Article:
Was there ever a person who never failed?
There’s too much of a premium put on learning with immediate success as the end result.
The type where it’s expected of you to not fail at all at something you’re also probably just tackling for the first time; and truth be told, expectations not just from other people, but mostly especially yourself, can be daunting.
While it’s desirable to be perennially successful in all your attempts at a certain endeavor, it’s equally important to view failure as an opportunity to learn.
And it doesn’t always have to stop at one mistake, because sometimes it will take repeated failures for you to realize that you need to do something differently to be able to make a change and finally see results.
I used to be very stubborn at insisting I do things right the first time: while it brought me intense satisfaction when things went right, it also brought me complete and utter devastation when it didn’t.
I honestly would buckle down for days at a time, crying and moping how numerous days spent practicing and rehearsing things in my head for the parts in a play I wanted, or sports I wanted to excel in, would not result in me getting the part I want, the score I felt I deserved, or the job I was gunning for.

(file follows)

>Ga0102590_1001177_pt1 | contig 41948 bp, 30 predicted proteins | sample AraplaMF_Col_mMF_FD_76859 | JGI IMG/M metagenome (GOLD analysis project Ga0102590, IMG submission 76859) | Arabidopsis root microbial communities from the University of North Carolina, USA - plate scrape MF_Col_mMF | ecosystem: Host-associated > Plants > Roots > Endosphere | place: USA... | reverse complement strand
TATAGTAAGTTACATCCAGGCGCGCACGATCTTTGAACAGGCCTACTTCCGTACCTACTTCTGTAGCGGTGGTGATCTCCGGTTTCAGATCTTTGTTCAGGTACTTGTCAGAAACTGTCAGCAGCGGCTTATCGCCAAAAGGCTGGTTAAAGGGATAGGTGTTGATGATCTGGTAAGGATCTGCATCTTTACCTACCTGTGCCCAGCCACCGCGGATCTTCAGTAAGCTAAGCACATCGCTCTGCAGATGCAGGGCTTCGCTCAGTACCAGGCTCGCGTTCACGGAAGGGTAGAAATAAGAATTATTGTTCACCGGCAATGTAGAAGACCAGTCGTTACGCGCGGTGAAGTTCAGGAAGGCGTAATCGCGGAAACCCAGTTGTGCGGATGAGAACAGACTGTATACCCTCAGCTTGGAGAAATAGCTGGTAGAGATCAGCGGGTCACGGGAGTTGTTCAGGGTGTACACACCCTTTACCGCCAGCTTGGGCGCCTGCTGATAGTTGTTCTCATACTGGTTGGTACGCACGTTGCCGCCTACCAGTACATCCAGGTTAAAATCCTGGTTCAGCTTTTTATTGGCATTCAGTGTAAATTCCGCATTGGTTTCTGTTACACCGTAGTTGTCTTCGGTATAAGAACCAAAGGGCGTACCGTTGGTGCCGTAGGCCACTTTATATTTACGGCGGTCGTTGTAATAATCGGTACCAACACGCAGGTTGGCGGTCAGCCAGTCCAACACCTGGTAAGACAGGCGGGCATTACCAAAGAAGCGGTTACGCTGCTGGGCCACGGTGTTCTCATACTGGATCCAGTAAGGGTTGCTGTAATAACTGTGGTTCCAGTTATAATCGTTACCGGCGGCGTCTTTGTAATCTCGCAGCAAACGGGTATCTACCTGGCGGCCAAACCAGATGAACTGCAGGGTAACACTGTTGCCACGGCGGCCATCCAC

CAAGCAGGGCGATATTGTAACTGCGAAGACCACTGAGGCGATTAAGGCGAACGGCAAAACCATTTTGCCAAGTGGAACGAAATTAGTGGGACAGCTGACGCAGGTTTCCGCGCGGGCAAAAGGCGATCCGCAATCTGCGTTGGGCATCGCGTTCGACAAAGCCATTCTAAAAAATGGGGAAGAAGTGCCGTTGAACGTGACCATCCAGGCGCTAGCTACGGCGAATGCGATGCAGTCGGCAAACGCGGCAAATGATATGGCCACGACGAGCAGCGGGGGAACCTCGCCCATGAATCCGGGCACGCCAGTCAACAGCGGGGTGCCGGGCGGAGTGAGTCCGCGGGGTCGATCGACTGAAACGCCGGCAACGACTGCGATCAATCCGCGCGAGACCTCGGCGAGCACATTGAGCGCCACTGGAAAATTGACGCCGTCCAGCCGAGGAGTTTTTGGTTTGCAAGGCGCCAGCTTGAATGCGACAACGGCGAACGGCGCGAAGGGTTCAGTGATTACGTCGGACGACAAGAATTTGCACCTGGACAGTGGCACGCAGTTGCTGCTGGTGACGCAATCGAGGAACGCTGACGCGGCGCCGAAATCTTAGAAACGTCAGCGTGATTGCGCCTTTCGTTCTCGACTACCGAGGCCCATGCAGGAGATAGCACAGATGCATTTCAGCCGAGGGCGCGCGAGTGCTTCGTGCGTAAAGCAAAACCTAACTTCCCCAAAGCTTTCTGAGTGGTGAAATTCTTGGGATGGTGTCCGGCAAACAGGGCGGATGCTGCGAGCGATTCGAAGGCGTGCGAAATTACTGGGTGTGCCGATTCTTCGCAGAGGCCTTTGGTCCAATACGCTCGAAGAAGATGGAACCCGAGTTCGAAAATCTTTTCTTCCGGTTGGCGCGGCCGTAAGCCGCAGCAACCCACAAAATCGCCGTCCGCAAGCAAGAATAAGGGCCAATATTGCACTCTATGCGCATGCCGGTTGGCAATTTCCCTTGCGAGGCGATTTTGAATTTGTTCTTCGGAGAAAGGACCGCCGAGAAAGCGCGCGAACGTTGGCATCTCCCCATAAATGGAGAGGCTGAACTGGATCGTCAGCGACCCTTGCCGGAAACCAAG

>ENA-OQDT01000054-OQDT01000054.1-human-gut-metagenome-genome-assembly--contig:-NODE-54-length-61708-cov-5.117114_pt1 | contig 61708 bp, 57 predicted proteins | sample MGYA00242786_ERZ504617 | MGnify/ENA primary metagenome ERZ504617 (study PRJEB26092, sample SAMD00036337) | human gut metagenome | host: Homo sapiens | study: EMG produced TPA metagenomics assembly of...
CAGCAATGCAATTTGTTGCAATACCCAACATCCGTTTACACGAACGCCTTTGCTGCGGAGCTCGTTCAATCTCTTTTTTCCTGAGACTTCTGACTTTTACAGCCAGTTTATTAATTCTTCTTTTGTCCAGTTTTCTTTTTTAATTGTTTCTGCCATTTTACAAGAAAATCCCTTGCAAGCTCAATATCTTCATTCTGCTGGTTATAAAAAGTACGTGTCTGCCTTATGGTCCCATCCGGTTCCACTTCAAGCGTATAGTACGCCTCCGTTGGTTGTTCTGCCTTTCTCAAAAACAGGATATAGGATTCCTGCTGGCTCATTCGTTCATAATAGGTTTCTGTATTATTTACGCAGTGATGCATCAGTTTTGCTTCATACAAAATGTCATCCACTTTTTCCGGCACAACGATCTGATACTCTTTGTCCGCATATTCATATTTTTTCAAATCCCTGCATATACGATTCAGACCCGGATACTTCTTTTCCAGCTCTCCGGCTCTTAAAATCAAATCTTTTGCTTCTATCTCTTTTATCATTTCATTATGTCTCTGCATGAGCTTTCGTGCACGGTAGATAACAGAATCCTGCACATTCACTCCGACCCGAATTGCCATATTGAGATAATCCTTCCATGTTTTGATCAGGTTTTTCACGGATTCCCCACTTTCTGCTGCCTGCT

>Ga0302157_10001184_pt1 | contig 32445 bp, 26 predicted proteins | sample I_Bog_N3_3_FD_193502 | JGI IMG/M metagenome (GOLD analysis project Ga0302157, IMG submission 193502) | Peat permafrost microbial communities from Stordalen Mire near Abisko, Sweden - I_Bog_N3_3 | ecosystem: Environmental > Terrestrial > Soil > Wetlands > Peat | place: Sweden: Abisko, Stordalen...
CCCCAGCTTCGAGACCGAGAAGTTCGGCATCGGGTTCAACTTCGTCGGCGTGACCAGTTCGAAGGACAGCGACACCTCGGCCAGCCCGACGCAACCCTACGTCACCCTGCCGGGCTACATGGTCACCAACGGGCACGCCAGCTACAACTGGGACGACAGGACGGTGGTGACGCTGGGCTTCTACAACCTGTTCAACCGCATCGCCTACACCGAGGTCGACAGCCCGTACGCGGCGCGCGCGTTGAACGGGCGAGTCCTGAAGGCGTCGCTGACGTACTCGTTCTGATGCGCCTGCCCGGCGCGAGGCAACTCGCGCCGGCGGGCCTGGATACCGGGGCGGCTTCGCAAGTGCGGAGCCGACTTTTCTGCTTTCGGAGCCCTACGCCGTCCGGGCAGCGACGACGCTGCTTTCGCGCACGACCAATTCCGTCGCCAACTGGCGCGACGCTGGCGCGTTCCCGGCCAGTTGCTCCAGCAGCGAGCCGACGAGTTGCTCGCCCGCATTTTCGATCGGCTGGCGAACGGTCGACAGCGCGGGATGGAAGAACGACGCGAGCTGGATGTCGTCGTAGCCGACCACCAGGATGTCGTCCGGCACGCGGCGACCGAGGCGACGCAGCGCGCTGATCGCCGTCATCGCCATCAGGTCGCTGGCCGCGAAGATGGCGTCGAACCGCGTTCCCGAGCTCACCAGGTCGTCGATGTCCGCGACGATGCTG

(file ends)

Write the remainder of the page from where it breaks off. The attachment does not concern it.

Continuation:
It was an uphill battle trying to unlearn such a toxic attitude, because admittedly, sometimes when I kicked up a fuss about not being given what I felt I wanted, people had to begrudgingly accommodate me, and I did this all without regard for the person who I am now sure deserved what they were aiming for just as much as I did.
I would wonder why I was being talked about behind my back at school, then at the workplace, until the moment of clarity came when it was spat in my face how inconsiderate of other people I was being.
Wanting to never fail is a noble ambition, but when your obsession for perfection causes you to undermine or outright ignore the efforts of others, then that is where problems arise.
It hit me then how in my quest to never make a mistake, I never really took responsibility for myself and always managed to find ways to pin slip-ups on others, just because I did not want to fail.
I am still in the process of accepting failures when it happens even if I tried to the best I could, and learning to pick myself up without all the dramatics.
I am learning that failure is never the end, but instead it could be a beginning to other better things.